A red-tape one-two punch downed a needle exchange in Cleveland, Ohio, but Ken Vail, 38, says his street fleet’s not out. City officials stopped the syringe swap run by the Xchange Point, a harm-reduction program that opened last September and, in three months, handed out 12,000 condoms and 800 bleach kits, and traded 931 used needles for clean ones. “After many frustrating negotiations with the city, we decided to begin operating the exchange without approval in October,” said founding director Vail. “I couldn’t stand by and withhold a tool that could save lives.”
Following an editorial against Vail’s needle exchange last December in The Plain Dealer, city officials pounced, alleging that the swap didn’t comply with the city’s 1995 emergency-order needle-distribution regs. A month after Vail complied, officials revised the order to keep needles nixed. Now Cleveland exchanges can be launched only by medical facilities at least five years old. The Xchange Point is non-medical. After his staff threatened with arrest, Vail stopped swapping syringes, leaving Cleveland with only one exchange.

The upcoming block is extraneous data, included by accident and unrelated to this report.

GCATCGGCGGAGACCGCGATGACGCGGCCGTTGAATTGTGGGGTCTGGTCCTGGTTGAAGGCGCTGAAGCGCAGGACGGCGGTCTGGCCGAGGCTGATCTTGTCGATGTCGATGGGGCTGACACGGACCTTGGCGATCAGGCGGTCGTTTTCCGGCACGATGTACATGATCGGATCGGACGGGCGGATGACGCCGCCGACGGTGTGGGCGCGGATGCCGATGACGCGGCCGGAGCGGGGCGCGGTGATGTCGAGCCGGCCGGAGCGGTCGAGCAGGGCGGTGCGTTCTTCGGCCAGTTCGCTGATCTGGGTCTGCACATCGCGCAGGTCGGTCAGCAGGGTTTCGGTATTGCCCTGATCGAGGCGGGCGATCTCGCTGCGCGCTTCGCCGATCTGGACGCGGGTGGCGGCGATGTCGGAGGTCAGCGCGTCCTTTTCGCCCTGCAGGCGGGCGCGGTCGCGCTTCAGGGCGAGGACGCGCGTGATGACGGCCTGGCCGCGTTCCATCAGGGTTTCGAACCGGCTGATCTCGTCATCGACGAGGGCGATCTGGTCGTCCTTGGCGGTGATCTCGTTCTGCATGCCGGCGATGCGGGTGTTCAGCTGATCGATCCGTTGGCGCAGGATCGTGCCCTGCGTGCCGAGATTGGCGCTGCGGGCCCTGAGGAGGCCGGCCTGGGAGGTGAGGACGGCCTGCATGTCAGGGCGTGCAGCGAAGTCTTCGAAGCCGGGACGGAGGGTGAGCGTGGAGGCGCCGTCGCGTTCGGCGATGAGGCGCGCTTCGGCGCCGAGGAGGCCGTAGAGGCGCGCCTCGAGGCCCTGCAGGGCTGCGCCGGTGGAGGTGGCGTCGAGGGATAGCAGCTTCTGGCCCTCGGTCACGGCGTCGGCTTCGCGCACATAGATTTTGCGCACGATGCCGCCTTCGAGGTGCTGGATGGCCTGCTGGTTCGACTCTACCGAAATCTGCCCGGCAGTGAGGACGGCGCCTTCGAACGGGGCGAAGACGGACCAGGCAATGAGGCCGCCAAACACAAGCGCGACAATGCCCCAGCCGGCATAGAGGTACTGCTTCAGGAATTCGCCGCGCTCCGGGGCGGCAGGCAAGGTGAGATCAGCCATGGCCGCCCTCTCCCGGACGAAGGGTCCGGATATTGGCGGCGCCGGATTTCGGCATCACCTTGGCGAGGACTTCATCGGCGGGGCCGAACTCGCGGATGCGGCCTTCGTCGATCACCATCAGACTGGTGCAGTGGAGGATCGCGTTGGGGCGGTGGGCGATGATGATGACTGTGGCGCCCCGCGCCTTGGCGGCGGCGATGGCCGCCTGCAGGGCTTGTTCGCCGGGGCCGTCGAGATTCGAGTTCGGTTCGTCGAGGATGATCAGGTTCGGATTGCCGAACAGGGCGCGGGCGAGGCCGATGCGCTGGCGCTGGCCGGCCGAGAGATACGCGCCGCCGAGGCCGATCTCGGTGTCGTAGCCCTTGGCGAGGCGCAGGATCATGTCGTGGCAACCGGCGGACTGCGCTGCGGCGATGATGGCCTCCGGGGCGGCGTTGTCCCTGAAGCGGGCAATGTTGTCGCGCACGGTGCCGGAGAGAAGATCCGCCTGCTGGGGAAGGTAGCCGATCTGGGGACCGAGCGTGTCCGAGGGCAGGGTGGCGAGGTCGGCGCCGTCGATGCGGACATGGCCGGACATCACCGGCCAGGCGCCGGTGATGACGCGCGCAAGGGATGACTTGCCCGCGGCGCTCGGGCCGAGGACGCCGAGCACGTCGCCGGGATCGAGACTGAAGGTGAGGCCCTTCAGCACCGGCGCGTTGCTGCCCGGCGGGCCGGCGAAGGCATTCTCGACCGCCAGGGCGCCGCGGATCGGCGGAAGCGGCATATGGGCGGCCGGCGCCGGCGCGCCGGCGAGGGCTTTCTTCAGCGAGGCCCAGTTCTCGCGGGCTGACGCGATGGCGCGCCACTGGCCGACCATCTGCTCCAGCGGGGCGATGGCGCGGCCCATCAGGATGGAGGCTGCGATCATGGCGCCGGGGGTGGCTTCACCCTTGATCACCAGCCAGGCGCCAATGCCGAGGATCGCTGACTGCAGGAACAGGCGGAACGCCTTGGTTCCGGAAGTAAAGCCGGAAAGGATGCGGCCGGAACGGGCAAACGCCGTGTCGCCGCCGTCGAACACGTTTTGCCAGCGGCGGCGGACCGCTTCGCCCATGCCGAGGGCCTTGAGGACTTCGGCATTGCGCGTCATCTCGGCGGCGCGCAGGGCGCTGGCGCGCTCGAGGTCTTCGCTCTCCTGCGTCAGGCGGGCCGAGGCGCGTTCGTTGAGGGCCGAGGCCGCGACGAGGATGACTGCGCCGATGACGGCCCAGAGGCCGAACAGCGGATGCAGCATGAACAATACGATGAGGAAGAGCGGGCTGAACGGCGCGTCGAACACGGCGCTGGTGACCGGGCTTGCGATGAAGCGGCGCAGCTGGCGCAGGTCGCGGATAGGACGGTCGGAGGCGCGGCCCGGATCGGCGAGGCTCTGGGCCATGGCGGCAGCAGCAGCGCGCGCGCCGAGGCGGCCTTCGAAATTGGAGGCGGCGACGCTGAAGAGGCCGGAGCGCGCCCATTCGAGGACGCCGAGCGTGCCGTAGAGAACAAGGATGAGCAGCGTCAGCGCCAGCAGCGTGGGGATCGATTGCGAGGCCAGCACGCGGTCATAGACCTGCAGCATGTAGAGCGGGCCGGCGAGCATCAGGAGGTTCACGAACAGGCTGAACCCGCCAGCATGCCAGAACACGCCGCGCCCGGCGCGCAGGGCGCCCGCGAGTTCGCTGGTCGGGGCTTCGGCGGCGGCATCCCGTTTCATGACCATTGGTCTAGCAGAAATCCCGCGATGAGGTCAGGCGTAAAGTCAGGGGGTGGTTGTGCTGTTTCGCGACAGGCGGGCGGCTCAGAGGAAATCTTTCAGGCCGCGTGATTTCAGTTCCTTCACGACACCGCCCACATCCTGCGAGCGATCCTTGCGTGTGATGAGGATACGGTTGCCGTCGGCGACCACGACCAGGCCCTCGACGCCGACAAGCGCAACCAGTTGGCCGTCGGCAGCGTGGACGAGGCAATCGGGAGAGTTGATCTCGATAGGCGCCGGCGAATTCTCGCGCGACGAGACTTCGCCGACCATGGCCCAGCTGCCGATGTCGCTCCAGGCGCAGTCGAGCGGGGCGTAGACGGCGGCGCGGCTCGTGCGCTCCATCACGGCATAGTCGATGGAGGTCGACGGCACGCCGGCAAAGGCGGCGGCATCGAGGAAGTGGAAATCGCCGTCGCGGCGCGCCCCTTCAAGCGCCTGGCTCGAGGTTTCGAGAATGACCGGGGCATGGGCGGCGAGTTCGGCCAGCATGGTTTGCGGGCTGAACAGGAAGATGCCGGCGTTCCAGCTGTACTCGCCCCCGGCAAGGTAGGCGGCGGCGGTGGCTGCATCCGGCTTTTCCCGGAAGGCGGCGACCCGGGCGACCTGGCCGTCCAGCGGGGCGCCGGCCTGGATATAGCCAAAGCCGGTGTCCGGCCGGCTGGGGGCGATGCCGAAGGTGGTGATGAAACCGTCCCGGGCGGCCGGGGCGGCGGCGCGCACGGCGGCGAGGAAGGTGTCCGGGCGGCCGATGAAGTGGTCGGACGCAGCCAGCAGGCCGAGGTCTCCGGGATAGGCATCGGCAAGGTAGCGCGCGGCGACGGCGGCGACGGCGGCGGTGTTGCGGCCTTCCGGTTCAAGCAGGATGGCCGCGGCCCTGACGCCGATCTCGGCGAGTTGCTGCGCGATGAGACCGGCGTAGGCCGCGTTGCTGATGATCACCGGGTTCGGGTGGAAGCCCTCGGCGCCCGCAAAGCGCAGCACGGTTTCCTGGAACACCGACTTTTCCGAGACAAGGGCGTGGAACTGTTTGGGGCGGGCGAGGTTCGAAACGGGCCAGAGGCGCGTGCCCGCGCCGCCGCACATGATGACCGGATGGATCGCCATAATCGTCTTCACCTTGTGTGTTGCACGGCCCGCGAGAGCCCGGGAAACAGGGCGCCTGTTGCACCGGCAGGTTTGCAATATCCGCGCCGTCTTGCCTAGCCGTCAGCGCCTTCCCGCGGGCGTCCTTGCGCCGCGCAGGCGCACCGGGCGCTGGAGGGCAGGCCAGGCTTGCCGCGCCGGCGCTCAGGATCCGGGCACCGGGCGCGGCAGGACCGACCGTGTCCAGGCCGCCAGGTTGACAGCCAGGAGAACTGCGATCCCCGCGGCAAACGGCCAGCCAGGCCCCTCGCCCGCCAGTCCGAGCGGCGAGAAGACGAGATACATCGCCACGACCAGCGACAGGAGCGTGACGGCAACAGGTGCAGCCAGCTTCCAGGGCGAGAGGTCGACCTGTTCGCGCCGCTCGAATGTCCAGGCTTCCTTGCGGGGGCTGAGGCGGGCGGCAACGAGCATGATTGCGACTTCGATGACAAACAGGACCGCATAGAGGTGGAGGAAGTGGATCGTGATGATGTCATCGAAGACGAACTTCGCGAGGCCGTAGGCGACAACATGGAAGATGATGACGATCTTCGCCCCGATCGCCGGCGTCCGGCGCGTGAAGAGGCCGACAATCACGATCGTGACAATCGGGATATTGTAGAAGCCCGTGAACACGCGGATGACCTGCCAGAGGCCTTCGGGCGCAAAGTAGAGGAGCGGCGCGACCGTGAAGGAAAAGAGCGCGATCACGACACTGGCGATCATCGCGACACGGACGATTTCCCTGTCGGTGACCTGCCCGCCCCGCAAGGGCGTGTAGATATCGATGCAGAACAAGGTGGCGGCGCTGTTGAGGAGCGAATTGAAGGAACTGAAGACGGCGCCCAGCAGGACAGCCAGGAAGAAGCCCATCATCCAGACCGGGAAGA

In a letter to the Cleveland health department, Dr. Peter Lurie, an expert who supervises the Xchange program, wrote: “The changes in the emergency order are transparent attempts to preclude the Xchange Point from operating. Were these requirements implemented nationally, practically all exchanges in the country would have to shut down.”
At presstime, after Vail had filed an injunction to lift the block, the city tentatively OK’d his needle giveaway. And in an extraordinary reversal, The Plain Dealer ran an editorial in support of exchanges. As Vail said, “It’s better to beg forgiveness than to ask for permission.”